Sunday, October 9, 2011

The occupation is coming to Columbia

The Occupy Wall Street protests against corporate greed have moved into their fourth week in New York City, and demonstrations have begun in dozens of cities as the 99% movement spreads across the country. On October 15, Columbia will join that list when a group of protesters takes up residence outside the South Carolina State House in solidarity with the protesters in Zuccotti Park.

About 75 people showed up to Occupy Columbia's organizational meeting at Finlay Park on Sunday, a crowd so large that speakers had to use the "human microphone" technique to make their voices heard. The group democratically agreed to begin occupying the State House on Saturday morning as part of a worldwide Occupy Together demonstration, and to continue the occupation as long as Columbia Police allow them to stay.

What struck me most about the crowd was how little it resembled the media narrative which has sprung up around the Occupy Wall Street movement. Pundits tell us the protesters are simply a bunch of young white hippies, but over half of the Occupy Columbia attendees were middle-aged or older. Black, white, Latino and Asian, it seemed every possible demographic was represented in the group which coalesced to speak out against the corporate takeover of the political process.

Similarly, it would be a mistake to view Occupy Columbia or the rest of the 99% movement as a liberal response to the tea party. The ideals of the Occupy Wall Street protesters transcend party lines, and have attracted tea party support. Organizers and participants even used OWS' unique hand signals on Sunday to silence a representative of USC's Roosevelt Institute and a speaker who disparaged Fox News as "Fox Noise" for being too progressive-minded.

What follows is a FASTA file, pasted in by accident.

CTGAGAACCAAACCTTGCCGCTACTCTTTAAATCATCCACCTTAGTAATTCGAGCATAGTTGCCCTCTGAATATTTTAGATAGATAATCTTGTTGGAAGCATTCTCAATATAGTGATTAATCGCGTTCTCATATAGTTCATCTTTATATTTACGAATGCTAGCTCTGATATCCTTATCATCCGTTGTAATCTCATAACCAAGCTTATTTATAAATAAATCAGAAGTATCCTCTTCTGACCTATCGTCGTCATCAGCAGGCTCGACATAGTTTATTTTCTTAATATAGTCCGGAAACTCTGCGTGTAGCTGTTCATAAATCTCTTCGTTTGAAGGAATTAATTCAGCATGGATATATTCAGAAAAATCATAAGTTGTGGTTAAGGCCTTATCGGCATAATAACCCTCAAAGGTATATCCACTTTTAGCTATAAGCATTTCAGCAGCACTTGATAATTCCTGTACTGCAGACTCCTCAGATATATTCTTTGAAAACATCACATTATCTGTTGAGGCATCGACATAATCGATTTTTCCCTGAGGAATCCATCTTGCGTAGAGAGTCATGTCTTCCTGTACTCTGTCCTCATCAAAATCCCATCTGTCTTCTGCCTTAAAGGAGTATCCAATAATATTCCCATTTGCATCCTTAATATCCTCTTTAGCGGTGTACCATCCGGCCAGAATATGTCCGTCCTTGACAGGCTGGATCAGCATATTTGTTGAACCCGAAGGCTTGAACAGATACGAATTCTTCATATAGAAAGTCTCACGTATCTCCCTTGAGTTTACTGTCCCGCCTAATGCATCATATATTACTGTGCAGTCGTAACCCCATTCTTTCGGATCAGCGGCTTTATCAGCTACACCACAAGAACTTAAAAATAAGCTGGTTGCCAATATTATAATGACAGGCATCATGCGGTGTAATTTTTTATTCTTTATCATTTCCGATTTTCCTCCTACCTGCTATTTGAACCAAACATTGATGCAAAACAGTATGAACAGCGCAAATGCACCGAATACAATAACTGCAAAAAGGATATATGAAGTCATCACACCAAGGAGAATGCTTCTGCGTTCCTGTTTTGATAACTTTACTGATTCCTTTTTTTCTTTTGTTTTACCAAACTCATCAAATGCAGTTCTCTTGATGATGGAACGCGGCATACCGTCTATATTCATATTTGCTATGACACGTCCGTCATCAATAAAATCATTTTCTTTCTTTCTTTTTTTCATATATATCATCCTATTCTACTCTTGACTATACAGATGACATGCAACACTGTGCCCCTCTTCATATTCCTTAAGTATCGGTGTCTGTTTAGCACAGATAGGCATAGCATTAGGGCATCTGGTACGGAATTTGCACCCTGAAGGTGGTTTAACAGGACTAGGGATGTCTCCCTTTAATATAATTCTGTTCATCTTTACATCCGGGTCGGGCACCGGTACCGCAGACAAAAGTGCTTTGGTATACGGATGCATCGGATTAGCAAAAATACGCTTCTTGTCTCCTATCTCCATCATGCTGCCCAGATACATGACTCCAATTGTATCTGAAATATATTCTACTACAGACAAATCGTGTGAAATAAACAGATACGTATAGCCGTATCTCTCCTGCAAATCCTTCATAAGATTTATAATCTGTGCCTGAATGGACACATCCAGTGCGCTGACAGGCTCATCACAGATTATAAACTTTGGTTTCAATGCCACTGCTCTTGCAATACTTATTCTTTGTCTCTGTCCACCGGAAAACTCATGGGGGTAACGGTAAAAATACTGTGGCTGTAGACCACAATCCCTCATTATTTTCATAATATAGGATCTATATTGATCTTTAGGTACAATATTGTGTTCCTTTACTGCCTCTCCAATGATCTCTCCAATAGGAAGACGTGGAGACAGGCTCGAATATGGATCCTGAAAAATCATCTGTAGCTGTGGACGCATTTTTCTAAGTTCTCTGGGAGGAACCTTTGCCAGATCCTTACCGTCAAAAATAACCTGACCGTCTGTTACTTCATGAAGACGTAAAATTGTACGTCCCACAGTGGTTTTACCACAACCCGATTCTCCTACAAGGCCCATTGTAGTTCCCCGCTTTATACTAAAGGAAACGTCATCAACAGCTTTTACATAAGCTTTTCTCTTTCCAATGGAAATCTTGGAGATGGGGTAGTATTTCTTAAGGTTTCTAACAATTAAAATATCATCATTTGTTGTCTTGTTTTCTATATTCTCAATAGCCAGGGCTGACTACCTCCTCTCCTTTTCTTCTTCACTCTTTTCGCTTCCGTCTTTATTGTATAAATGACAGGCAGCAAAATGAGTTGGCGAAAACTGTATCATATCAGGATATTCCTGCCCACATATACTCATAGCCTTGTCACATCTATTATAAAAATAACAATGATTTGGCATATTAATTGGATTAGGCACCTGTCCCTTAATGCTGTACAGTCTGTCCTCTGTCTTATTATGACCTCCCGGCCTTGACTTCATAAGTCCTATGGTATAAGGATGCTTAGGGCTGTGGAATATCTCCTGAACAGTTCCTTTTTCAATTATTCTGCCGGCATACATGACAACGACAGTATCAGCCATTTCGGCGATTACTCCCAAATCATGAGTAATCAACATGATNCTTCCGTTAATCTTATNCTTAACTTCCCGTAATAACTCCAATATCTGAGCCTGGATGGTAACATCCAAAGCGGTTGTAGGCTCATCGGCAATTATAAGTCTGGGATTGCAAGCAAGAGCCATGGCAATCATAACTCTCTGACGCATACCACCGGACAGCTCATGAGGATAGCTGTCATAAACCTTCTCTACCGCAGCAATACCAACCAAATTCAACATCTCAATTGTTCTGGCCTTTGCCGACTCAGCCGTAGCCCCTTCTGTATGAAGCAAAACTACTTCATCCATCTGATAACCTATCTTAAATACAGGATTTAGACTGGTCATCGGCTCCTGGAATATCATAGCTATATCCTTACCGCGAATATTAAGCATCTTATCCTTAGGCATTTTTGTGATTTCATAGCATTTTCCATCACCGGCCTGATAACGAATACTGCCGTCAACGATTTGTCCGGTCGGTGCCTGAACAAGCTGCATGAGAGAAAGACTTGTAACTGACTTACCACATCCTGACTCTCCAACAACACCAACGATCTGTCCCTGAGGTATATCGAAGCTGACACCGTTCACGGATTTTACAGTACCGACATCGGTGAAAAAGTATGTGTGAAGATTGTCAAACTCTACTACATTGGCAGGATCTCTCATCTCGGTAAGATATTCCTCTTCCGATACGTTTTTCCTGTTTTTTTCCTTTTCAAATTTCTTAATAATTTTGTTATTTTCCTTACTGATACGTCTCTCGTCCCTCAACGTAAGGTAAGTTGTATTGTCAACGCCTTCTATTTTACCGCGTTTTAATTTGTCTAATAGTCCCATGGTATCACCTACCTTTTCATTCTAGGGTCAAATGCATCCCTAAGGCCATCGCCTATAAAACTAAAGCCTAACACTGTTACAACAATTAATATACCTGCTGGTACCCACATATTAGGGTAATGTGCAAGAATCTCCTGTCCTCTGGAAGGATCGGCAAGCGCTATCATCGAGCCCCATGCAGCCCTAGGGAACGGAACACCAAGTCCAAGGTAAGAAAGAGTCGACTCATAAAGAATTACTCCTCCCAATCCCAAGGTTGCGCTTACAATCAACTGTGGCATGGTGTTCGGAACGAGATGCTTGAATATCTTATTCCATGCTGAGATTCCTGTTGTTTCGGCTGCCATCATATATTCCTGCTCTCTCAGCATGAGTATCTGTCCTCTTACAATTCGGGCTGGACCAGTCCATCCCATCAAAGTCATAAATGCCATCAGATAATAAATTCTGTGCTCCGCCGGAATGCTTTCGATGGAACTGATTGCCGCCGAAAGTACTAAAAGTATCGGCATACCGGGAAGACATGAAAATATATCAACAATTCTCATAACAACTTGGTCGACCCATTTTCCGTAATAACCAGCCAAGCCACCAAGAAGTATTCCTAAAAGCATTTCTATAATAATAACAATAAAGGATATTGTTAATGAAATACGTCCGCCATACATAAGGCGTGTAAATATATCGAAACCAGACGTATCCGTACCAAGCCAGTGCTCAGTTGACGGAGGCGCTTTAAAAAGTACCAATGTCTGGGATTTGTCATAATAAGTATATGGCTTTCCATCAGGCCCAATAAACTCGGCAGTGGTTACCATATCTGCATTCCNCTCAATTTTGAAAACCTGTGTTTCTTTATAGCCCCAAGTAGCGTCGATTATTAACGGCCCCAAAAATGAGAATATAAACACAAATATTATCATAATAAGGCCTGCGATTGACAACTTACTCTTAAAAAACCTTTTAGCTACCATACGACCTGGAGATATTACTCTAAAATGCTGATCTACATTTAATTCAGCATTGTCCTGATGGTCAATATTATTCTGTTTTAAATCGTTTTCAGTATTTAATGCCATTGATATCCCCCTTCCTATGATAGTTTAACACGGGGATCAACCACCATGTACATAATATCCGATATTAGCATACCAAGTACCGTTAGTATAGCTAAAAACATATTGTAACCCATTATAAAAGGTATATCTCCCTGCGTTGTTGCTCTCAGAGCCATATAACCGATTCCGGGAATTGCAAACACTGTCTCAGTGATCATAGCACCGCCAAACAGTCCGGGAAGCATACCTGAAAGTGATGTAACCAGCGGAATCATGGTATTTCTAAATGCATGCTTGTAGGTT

Likewise, the assembly voted against the creation of a specific set of demands for the Occupy Columbia protest. Even some of my most liberal friends have complained about the 99% movement's perceived lack of message, but it's simply a function of being a genuinely organic movement as opposed to the astroturfed tea party. Speak to 100 Occupy Wall Street protesters and you'll likely get 100 different lists of things to protest, but every grievance revolves around one central issue -- a fundamental rejection of state-sponsored plutocracy and the corrupt political system that has evolved to support it. As Daily Kos' Mark Sumner put it, "Don't let them define you. Having a list of demands is just another way of saying 'these are our limits.' Another way of controlling you."

Those who criticize Occupy Wall Street's supposed disorganization seem to misunderstand the movement for what it is. Your average Tahrir Square demonstrator wouldn't have been able to make specific policy recommendations for Egypt, but he did know damn well that the Mubarak regime wasn't working. Likewise, it isn't the protesters' job to fix America's outrageous level of class stratification; it's lawmakers' job. If they had been doing it, Occupy Wall Street would never have been necessary.

And make no mistake, Occupy Wall Street has absolutely become necessary.

The Zuccotti Park protestors' map showing Occupy SC 

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